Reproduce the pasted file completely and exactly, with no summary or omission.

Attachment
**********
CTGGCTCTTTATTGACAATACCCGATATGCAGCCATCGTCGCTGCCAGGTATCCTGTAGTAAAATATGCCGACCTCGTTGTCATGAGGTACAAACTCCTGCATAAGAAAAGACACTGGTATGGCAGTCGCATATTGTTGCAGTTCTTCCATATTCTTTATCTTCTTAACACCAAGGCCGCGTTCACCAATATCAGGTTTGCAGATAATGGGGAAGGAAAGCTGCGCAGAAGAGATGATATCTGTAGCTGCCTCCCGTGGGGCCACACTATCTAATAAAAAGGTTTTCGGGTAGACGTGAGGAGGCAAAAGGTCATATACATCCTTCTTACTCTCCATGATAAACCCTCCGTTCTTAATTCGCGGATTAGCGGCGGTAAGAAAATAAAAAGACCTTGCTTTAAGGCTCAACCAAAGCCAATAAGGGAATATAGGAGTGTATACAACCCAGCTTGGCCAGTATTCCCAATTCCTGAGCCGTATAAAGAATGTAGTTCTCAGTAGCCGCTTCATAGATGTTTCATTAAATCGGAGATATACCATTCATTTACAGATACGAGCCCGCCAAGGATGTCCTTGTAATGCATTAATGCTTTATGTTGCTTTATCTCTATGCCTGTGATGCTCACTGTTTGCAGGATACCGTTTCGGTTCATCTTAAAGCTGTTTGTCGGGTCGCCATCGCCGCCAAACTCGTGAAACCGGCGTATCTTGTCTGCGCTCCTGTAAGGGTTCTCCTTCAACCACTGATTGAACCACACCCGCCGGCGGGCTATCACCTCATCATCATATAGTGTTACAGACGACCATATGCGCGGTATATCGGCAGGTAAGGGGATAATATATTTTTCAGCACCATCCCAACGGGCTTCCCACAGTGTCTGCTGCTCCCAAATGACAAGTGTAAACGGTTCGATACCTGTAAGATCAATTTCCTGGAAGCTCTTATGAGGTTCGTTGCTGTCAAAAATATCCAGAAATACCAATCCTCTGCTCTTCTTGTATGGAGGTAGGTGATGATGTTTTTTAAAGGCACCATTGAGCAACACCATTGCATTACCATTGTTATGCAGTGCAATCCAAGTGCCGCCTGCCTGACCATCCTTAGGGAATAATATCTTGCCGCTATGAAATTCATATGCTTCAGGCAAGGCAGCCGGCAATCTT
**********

CTGGCTCTTTATTGACAATACCCGATATGCAGCCATCGTCGCTGCCAGGTATCCTGTAGTAAAATATGCCGACCTCGTTGTCATGAGGTACAAACTCCTGCATAAGAAAAGACACTGGTATGGCAGTCGCATATTGTTGCAGTTCTTCCATATTCTTTATCTTCTTAACACCAAGGCCGCGTTCACCAATATCAGGTTTGCAGATAATGGGGAAGGAAAGCTGCGCAGAAGAGATGATATCTGTAGCTGCCTCCCGTGGGGCCACACTATCTAATAAAAAGGTTTTCGGGTAGACGTGAGGAGGCAAAAGGTCATATACATCCTTCTTACTCTCCATGATAAACCCTCCGTTCTTAATTCGCGGATTAGCGGCGGTAAGAAAATAAAAAGACCTTGCTTTAAGGCTCAACCAAAGCCAATAAGGGAATATAGGAGTGTATACAACCCAGCTTGGCCAGTATTCCCAATTCCTGAGCCGTATAAAGAATGTAGTTCTCAGTAGCCGCTTCATAGATGTTTCATTAAATCGGAGATATACCATTCATTTACAGATACGAGCCCGCCAAGGATGTCCTTGTAATGCATTAATGCTTTATGTTGCTTTATCTCTATGCCTGTGATGCTCACTGTTTGCAGGATACCGTTTCGGTTCATCTTAAAGCTGTTTGTCGGGTCGCCATCGCCGCCAAACTCGTGAAACCGGCGTATCTTGTCTGCGCTCCTGTAAGGGTTCTCCTTCAACCACTGATTGAACCACACCCGCCGGCGGGCTATCACCTCATCATCATATAGTGTTACAGACGACCATATGCGCGGTATATCGGCAGGTAAGGGGATAATATATTTTTCAGCACCATCCCAACGGGCTTCCCACAGTGTCTGCTGCTCCCAAATGACAAGTGTAAACGGTTCGATACCTGTAAGATCAATTTCCTGGAAGCTCTTATGAGGTTCGTTGCTGTCAAAAATATCCAGAAATACCAATCCTCTGCTCTTCTTGTATGGAGGTAGGTGATGATGTTTTTTAAAGGCACCATTGAGCAACACCATTGCATTACCATTGTTATGCAGTGCAATCCAAGTGCCGCCTGCCTGACCATCCTTAGGGAATAATATCTTGCCGCTATGAAATTCATATGCTTCAGGCAAGGCAGCCGGCAATCTT